Central Okanagan school board figures out how to 'uncut' a million dollars - InfoNews.ca

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Central Okanagan school board figures out how to 'uncut' a million dollars

A yellow school bus from the Central Okanagan School District.
July 04, 2016 - 6:30 PM


CENTRAL OKANAGAN - School trustees have agreed what to "uncut" from the $3.2 million budget shortfall predicted earlier this spring for the 2016-2017 school year.

The district’s finance committee had already signed off on the $3.2 million worth of budget cuts and revenue increases to the district’s $225 million budget when the Ministry of Education announced in early June it would forgive almost $1 million of the “administrative efficiencies" it had earlier asked for.

“The biggest thing is we’re putting $400,000 back into the schools,” secretary treasurer Larry Paul says, of a planned $660,000 cut to school-based discretionary budgets.

The remainder was put back roughly equally into planned cuts to other areas, including the district’s technology budget and custodial staffing levels, Paul adds.

“It’s not a perfect split but we tried to put it back into where it came from in about the same percentage,” he says.

An exception was to the cost of a pass to the yellow bus system, which will still rise to $250 from $200 this year, a 25 per cent increase following a 100 per cent increase last year when the pass price rose to $200 from $100.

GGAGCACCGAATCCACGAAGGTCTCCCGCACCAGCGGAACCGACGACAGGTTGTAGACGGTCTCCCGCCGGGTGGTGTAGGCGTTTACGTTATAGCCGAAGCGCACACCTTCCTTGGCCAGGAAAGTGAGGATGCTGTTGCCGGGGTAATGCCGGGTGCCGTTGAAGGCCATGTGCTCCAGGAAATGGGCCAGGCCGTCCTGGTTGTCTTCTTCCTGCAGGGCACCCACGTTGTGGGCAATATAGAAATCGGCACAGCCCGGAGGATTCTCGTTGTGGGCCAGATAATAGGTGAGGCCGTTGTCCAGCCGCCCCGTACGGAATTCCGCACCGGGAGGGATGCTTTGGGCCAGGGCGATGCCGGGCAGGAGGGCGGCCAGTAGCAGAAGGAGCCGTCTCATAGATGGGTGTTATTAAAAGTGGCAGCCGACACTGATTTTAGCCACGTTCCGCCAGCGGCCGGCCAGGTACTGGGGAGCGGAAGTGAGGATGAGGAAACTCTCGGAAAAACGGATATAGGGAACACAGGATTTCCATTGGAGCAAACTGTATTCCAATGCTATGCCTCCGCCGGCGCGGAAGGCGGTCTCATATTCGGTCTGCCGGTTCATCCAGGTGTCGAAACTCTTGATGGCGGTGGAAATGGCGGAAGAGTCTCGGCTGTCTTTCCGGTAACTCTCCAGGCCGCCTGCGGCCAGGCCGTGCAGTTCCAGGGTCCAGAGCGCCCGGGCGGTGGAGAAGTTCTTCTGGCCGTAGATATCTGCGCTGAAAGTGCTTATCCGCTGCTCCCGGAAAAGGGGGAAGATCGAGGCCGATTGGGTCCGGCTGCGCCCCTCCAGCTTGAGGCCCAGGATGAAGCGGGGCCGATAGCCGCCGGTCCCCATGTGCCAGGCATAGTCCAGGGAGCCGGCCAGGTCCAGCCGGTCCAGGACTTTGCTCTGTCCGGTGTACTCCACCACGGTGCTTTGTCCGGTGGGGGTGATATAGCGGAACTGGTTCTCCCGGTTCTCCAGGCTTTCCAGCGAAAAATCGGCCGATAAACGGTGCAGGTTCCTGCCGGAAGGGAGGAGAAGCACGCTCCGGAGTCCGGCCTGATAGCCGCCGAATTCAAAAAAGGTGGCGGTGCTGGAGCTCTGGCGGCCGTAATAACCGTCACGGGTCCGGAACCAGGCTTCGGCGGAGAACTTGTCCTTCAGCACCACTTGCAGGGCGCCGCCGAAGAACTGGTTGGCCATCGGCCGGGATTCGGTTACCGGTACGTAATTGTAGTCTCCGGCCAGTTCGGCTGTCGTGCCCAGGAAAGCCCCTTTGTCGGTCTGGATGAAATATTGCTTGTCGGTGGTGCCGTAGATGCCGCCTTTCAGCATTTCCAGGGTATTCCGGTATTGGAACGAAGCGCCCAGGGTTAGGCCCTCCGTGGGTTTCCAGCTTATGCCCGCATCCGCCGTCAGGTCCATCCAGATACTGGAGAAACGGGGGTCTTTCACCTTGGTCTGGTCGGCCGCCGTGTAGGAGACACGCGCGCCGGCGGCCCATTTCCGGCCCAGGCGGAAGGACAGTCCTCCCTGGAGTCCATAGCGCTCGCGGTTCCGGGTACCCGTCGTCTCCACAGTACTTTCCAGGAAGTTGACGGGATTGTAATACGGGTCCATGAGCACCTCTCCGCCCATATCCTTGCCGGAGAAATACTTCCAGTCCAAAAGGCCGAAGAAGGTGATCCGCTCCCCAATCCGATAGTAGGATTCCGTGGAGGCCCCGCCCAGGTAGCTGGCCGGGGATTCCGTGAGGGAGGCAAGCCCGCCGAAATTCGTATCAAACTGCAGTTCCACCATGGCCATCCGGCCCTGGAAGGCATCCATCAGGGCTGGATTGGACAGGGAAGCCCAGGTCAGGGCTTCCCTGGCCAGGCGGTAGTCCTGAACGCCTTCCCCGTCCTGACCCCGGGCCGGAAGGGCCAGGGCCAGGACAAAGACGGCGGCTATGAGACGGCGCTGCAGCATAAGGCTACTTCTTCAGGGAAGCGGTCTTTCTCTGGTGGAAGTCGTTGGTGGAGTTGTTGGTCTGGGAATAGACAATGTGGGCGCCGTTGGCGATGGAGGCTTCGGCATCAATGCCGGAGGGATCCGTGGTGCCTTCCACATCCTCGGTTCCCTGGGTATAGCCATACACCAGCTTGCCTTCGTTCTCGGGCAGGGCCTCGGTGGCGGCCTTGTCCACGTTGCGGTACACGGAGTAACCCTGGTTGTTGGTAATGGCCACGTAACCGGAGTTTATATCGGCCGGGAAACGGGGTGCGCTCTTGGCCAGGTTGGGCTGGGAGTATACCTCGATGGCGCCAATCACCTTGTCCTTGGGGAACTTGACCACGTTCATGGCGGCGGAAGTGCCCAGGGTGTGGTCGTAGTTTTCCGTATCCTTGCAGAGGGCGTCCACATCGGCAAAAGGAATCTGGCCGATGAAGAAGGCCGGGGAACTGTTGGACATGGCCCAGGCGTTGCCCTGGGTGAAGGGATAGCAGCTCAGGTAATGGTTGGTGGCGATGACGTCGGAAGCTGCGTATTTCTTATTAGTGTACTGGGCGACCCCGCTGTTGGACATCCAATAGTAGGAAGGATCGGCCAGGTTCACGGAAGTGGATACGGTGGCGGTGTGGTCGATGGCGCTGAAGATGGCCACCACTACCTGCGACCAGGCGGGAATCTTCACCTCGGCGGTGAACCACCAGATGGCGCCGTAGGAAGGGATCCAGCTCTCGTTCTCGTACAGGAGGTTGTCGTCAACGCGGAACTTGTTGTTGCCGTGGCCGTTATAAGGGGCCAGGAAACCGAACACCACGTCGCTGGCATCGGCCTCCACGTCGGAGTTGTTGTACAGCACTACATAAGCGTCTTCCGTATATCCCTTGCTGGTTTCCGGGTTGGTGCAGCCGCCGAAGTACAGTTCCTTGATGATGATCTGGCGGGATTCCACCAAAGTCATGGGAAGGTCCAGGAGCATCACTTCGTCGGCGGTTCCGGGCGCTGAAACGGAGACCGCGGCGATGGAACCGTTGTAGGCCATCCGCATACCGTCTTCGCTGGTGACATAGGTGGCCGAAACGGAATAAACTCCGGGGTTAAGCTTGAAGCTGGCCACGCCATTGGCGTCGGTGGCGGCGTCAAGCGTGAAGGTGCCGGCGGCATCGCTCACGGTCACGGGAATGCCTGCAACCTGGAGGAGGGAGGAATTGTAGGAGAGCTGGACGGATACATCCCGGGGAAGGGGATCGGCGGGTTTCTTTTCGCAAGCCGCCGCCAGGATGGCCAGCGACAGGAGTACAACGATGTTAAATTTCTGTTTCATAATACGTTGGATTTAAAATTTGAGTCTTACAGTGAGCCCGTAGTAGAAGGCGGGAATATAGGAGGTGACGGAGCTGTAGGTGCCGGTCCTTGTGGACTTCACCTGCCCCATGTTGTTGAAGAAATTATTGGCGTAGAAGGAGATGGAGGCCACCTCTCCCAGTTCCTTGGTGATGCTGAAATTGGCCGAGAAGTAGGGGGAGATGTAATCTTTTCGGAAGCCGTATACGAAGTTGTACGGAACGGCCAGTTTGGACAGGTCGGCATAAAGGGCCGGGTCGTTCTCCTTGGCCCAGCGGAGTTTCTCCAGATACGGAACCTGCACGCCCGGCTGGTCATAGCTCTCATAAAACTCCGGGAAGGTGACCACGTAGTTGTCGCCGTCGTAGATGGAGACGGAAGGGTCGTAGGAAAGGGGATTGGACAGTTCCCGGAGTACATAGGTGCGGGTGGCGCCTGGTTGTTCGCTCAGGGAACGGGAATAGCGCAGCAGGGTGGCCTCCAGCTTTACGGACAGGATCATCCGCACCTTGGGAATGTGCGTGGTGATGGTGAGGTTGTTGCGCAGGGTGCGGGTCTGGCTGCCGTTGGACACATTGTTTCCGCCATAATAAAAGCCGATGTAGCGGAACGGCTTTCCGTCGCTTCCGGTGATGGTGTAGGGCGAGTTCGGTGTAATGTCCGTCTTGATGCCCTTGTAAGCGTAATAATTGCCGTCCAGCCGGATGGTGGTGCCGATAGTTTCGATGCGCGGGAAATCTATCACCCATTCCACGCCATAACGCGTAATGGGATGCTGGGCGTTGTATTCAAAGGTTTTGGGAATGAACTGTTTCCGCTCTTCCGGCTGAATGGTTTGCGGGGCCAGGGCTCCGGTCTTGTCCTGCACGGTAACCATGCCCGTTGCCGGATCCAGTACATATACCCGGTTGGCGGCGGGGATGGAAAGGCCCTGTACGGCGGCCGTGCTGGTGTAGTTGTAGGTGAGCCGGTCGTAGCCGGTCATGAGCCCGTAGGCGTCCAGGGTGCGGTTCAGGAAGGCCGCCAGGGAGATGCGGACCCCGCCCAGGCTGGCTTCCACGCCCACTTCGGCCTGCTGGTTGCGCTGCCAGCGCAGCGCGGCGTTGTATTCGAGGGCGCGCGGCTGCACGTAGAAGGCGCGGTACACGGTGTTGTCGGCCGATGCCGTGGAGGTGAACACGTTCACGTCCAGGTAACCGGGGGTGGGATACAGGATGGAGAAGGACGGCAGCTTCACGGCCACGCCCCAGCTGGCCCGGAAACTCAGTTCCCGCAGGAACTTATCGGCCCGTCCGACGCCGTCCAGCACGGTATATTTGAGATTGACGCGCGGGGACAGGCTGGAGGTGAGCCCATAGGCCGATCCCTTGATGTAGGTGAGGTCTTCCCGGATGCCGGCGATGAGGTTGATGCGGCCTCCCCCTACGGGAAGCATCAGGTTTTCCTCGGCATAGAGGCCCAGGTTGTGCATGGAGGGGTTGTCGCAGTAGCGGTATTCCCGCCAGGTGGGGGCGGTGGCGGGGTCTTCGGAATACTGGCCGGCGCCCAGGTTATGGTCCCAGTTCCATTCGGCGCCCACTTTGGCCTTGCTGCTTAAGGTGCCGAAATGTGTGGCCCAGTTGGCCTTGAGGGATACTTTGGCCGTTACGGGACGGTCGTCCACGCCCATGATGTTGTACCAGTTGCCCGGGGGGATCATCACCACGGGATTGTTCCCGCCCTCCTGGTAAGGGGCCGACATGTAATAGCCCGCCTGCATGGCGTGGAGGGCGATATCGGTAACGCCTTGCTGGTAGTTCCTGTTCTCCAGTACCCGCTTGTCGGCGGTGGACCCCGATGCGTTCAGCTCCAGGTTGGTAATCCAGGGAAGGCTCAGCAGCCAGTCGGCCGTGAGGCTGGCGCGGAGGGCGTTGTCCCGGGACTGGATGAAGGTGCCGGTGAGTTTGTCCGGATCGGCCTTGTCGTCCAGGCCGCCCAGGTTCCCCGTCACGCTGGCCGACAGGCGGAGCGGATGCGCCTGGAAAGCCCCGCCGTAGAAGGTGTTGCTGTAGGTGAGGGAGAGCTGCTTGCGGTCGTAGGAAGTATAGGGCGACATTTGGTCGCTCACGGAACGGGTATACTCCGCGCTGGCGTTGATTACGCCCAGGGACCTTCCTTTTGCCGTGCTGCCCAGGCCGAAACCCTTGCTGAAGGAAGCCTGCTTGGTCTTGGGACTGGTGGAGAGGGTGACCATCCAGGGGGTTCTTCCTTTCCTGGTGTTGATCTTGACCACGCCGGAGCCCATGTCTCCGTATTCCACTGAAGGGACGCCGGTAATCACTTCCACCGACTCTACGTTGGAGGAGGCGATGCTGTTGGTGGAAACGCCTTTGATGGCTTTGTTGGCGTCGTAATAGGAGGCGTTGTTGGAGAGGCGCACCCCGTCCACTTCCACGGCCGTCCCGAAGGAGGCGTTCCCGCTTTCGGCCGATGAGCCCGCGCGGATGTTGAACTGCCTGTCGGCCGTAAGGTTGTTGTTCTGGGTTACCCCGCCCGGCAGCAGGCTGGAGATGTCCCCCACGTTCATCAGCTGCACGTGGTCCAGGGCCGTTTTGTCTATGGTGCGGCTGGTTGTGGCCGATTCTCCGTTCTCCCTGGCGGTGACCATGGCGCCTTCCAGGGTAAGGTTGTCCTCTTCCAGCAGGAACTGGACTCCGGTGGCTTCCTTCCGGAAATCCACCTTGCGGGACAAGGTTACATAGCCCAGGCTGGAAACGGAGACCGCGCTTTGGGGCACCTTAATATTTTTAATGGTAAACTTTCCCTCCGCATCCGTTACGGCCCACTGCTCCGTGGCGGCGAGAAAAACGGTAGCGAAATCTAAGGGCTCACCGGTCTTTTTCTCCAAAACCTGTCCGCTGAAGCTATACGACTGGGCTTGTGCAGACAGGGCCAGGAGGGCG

Paul said the late announcement from the education ministry meant the bus price increase could not be deferred.

“That ship had already sailed in terms of having systems in place,”  Paul says. “It would have been too hard to back that up and refund everyone so the board decided to leave it in place.”

Even at $250, Paul says the school district subsidizes each bus rider by almost $500 and it will remain an attractive budget cut target should the ministry continue to demand budget cuts every year.

Paul says the district’s registration will grow by 300 students this year and is projected to do the same next year. Current enrolment is approximately 22,000 students.

“We had expected this year to be flat but then we got an unexpected oilpatch boom,” he says. “In general, we are projecting a slow climb upward for the next few years, although nothing dramatic.”

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